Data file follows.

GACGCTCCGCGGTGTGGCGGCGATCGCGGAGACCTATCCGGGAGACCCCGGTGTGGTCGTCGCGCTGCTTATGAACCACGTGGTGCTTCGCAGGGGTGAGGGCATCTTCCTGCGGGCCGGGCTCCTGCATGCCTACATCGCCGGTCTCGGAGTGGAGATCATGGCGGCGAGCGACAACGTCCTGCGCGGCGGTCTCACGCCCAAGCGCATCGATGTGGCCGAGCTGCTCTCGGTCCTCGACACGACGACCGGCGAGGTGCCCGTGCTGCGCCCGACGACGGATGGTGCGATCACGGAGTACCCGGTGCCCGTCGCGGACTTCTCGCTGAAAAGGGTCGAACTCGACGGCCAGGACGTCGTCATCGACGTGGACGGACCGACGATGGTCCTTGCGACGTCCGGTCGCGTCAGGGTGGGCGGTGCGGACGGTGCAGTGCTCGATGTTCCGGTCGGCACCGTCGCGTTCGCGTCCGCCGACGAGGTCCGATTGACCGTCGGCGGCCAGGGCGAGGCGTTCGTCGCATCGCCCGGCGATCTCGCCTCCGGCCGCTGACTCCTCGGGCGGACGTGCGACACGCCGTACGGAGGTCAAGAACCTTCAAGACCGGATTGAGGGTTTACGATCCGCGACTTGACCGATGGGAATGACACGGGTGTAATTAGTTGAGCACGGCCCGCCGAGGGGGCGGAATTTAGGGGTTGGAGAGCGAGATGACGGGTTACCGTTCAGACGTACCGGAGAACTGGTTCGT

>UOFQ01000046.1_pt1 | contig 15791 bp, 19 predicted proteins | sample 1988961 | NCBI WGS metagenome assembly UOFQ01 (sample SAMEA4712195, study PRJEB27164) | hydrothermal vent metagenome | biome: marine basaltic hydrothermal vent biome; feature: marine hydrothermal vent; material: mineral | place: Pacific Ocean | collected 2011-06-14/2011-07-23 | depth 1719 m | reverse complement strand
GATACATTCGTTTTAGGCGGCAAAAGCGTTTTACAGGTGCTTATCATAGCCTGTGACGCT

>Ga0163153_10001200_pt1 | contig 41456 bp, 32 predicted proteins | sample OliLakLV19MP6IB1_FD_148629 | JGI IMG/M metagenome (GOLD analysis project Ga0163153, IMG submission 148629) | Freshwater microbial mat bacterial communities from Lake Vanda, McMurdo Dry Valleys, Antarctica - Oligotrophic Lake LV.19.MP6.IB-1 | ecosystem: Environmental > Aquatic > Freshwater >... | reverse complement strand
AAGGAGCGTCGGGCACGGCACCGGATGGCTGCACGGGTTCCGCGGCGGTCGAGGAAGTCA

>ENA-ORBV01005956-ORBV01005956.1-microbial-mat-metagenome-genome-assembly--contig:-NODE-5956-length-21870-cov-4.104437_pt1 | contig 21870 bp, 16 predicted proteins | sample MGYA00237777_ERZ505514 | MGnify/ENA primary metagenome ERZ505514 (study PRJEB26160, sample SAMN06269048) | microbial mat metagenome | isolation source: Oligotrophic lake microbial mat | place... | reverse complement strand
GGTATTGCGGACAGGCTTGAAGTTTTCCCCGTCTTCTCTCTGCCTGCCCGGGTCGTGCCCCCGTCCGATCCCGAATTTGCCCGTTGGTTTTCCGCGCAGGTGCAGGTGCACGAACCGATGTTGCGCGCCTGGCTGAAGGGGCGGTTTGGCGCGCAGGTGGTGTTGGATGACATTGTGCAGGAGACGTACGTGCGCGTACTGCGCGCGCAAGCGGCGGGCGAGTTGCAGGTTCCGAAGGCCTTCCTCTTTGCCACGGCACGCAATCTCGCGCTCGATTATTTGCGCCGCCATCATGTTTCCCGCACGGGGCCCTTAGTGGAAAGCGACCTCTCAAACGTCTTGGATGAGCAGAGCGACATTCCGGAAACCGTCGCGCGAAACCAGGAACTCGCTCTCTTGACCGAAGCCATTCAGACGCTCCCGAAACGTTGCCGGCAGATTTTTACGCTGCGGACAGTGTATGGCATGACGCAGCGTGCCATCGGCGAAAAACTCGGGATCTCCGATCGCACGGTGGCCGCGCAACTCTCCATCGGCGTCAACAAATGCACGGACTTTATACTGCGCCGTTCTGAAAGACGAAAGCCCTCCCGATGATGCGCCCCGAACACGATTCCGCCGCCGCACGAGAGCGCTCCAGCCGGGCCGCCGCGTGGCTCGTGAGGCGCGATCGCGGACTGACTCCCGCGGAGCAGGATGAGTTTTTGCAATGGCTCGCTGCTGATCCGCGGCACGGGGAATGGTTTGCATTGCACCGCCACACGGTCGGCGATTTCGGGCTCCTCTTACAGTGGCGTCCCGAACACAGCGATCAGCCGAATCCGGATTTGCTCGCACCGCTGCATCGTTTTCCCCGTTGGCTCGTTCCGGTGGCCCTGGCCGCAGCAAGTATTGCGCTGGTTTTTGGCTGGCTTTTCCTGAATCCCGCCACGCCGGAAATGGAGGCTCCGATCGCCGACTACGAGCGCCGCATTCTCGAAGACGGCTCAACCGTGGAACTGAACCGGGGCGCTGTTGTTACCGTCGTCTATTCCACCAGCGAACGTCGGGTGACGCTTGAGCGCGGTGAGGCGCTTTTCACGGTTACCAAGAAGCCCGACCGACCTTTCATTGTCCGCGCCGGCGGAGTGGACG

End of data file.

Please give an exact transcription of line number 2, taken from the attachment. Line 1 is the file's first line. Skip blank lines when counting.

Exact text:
>UOFQ01000046.1_pt1 | contig 15791 bp, 19 predicted proteins | sample 1988961 | NCBI WGS metagenome assembly UOFQ01 (sample SAMEA4712195, study PRJEB27164) | hydrothermal vent metagenome | biome: marine basaltic hydrothermal vent biome; feature: marine hydrothermal vent; material: mineral | place: Pacific Ocean | collected 2011-06-14/2011-07-23 | depth 1719 m | reverse complement strand